What followed were attempts by other senior consultants to water down the report and delay its completion which Dr Prasad refused to do. Those involved in this exercise included Mr Karim Bunting, the quality manager at the trust and Dr Simon Winn, Clinical Director for Acute and General Medicine, She was asked to make the report in her words “inaccurate” and Dr Winn drafted an alternative version. He accepted that a serious mistake had been made by not recognising the result of the echocardiogram but put the emphasis on the lack of communication between the respiratory physicians and the cardiologists. He did not accept it as an avoidable death.

It is not known whether the patient’s relatives were properly informed about the circumstances of the death or which version of the report they have been shown if any. There is a duty of candour if someone has died.

Epsom hospital Pic credit: Epsom and St Helier University NHS Trust

The second disclosure of failings at the hospital that came out at the tribunal concerns serious radiation risks from old X Ray machines at Epsom Hospital – which are used when pacemakers are inserted into patients. This puts staff and patients at risk.

Dr Sola Odemuyiwa, consultant cardiologist at Epsom Hospital from 1994 until 2016, He disclosed how an audit by Dr Abhay Bajpai, – specialist in pacemaker devices and electrical rhythms, appointed to take over pacing at Epsom in addition to his other duties – revealed stark contrasts in radiation levels between Epsom and St George’s hospitals. Using a dosimeter, he compared radiation insertion of a similar number of devices at St George’s. With similar average screening times, the total radiation received was substantially higher (up to a hundred times greater) at Epsom than at St George’s.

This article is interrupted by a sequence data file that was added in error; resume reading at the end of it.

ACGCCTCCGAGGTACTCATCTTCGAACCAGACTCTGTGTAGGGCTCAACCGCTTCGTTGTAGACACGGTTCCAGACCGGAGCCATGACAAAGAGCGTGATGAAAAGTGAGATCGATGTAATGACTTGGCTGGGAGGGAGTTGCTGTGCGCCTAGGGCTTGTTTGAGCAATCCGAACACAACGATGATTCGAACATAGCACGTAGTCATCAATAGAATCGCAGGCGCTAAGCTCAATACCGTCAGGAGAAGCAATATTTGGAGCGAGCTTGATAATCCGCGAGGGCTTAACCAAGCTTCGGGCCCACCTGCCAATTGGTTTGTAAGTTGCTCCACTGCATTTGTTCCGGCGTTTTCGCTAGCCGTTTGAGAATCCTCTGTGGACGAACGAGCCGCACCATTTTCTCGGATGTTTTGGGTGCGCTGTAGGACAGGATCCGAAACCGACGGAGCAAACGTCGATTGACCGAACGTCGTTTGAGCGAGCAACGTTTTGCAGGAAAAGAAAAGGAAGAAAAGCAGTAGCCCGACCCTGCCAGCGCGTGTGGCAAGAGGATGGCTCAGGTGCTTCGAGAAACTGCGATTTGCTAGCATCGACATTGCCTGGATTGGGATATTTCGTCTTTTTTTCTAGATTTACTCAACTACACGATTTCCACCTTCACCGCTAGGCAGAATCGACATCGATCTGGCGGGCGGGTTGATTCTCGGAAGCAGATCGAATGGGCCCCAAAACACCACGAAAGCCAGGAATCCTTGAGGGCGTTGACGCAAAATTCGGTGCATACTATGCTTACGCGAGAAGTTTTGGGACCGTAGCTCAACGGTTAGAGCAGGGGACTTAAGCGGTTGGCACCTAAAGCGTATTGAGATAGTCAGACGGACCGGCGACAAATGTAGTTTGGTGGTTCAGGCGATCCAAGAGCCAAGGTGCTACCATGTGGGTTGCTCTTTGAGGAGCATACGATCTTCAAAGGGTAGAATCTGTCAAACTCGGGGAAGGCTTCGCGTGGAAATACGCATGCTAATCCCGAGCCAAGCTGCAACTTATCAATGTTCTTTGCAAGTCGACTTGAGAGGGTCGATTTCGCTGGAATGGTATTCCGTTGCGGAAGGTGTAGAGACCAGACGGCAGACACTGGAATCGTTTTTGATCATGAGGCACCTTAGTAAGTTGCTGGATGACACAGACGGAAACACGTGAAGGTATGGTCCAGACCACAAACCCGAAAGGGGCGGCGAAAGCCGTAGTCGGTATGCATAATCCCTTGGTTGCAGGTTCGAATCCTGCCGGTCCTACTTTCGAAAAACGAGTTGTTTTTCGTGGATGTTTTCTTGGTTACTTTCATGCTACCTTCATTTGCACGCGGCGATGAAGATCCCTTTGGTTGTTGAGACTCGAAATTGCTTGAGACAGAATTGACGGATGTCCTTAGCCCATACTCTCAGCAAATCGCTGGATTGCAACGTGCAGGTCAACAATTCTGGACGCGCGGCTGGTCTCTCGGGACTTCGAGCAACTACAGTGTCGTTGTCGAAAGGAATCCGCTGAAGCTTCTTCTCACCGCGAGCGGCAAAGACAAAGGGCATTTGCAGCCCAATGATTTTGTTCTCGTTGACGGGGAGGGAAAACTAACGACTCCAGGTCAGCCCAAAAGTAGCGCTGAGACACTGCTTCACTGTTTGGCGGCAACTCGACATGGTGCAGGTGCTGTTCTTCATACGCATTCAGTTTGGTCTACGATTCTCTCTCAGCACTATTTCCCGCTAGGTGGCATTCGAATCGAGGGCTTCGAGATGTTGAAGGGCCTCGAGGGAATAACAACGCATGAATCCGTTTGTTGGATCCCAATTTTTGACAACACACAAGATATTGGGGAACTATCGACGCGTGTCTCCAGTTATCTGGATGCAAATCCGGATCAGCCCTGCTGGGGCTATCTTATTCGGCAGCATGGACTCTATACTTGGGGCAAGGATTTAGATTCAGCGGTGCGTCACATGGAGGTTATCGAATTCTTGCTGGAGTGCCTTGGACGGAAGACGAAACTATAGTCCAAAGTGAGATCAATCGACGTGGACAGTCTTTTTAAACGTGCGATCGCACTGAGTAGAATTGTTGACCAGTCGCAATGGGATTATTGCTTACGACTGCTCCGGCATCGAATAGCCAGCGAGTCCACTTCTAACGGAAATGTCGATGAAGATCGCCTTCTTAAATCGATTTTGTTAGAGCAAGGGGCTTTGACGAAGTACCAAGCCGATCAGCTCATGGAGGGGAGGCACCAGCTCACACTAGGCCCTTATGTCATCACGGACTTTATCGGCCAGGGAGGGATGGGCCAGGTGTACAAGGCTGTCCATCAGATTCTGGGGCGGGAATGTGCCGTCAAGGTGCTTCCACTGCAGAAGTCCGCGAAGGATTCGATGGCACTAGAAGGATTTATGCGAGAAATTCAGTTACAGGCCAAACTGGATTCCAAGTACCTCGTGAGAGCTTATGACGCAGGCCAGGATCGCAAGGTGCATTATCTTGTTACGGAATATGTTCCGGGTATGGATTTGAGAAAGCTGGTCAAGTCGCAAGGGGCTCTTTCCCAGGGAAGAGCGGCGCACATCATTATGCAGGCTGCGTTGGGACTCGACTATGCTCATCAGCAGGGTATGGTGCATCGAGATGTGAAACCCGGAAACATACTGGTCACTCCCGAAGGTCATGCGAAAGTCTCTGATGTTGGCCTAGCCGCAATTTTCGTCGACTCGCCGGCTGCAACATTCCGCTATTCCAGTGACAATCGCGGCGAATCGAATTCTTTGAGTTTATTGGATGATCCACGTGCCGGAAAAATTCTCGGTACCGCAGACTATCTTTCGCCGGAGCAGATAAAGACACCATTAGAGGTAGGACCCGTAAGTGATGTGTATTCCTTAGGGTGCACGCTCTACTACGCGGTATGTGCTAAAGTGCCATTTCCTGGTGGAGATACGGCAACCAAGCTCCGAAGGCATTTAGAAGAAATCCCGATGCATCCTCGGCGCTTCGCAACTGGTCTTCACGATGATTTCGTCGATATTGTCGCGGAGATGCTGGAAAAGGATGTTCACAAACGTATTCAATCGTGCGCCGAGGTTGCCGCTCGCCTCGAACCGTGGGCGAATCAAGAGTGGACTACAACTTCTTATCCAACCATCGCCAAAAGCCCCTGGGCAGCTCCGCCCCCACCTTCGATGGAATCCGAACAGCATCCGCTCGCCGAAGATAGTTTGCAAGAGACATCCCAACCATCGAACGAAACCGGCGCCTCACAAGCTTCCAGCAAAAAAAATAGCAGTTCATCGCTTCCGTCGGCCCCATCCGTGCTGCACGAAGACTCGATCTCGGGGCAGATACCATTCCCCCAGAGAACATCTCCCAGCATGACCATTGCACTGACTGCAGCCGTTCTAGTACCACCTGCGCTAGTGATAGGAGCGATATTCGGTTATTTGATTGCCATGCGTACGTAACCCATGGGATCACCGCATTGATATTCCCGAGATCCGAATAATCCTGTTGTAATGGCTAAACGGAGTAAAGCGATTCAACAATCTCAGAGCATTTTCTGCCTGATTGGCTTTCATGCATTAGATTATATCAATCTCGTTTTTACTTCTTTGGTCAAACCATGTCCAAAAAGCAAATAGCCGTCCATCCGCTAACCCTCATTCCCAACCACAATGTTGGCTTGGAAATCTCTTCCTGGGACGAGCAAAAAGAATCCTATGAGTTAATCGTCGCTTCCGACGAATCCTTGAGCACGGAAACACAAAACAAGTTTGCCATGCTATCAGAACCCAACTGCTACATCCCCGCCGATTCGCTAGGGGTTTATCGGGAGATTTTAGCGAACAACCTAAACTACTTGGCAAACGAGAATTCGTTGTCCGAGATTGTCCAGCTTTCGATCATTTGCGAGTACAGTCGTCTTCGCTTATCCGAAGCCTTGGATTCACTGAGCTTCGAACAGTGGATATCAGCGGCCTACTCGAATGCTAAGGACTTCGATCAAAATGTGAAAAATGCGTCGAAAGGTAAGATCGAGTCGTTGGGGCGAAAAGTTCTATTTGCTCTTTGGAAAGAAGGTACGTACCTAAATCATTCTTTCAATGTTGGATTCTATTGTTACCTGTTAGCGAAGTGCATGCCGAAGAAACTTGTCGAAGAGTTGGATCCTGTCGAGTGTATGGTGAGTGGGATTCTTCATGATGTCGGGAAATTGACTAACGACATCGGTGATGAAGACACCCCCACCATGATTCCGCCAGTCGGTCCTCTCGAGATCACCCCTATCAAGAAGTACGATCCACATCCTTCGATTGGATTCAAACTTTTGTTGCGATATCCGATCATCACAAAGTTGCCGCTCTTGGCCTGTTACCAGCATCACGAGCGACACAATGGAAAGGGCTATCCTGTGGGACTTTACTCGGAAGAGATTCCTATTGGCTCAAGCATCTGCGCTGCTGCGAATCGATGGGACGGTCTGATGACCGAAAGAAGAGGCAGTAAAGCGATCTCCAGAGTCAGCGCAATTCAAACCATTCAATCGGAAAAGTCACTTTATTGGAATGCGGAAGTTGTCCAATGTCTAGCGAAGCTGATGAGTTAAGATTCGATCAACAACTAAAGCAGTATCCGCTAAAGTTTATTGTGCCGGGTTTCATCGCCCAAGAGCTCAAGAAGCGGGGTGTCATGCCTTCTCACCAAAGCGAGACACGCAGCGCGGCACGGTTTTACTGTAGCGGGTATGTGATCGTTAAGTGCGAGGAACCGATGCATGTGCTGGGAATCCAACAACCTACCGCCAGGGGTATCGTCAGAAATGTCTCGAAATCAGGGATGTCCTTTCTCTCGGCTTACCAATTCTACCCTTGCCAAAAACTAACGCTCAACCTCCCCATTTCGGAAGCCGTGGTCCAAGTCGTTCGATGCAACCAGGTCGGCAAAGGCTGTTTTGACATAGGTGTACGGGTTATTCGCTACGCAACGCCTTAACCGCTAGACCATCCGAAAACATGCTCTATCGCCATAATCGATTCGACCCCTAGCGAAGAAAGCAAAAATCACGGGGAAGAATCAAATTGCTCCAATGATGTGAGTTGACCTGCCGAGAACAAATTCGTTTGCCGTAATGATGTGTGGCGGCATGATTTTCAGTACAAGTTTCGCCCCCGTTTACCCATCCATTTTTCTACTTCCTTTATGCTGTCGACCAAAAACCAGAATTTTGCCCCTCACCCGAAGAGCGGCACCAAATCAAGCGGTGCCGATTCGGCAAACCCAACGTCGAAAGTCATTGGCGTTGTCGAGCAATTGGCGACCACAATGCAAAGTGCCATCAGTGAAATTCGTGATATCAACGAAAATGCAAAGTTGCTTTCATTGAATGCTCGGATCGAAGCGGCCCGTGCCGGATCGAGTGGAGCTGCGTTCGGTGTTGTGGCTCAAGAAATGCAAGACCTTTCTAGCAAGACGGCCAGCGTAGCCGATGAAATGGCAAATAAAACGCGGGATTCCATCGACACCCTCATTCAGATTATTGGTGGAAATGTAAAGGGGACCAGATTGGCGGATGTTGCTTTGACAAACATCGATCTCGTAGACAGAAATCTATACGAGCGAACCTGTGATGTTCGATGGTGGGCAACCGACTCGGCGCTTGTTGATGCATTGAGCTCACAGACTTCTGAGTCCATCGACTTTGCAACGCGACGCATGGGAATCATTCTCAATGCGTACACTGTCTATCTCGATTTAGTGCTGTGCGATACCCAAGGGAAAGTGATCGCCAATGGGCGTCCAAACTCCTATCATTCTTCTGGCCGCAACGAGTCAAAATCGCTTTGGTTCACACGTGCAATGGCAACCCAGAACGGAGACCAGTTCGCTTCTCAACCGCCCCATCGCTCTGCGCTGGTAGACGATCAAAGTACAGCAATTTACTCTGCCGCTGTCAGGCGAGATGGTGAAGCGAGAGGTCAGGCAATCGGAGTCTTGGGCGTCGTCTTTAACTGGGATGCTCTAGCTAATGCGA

He says in his witness statement: “When I saw the histograms – the Micrograys of radiation from Epsom a skyscraper beside which the values from St George’s, looked slipper thin, (I attach the relevant data) my heart drummed against my ribs out of apprehension and angry self-reproach as I recalled with dismay how for twenty years I may have been gorging my organs on X-rays. My anxieties ballooned when I learned that Abhay’s readings came from Libra, the more modern of the two machines and that I was often given the older Endura machine, which emitted even higher levels of radiation.”

“Drs Yousef Daryani and Abhay Bajpai, my colleagues on the Epsom site continued to press the Trust over the safety of the X-ray machines. In February 2016, Abhay presented his audit data again at a meeting between Cardiology and Radiology departments. He thought the machines should be replaced. The senior radiographer said she could not change the past but that the machines were working properly.”

He then sought figures for radiation doses he had received during his career at Epsom Hospital.. “The Radiation Protection department at George’s were most helpful and sent me dose records from 2005 to 2008. Where are the data from 1995 I asked. They said they could not retrieve the data from the archive of the Mirion Technologies Dosimetry Services Division.”

The trust itself is adamant that there is nothing wrong with the machines. A long e-mail trail between the consultant and trust officials ended with the Trust insisting that the machines are safe and regularly checked.

Sally Lewis ” our image intensifiers are old and due for replacement “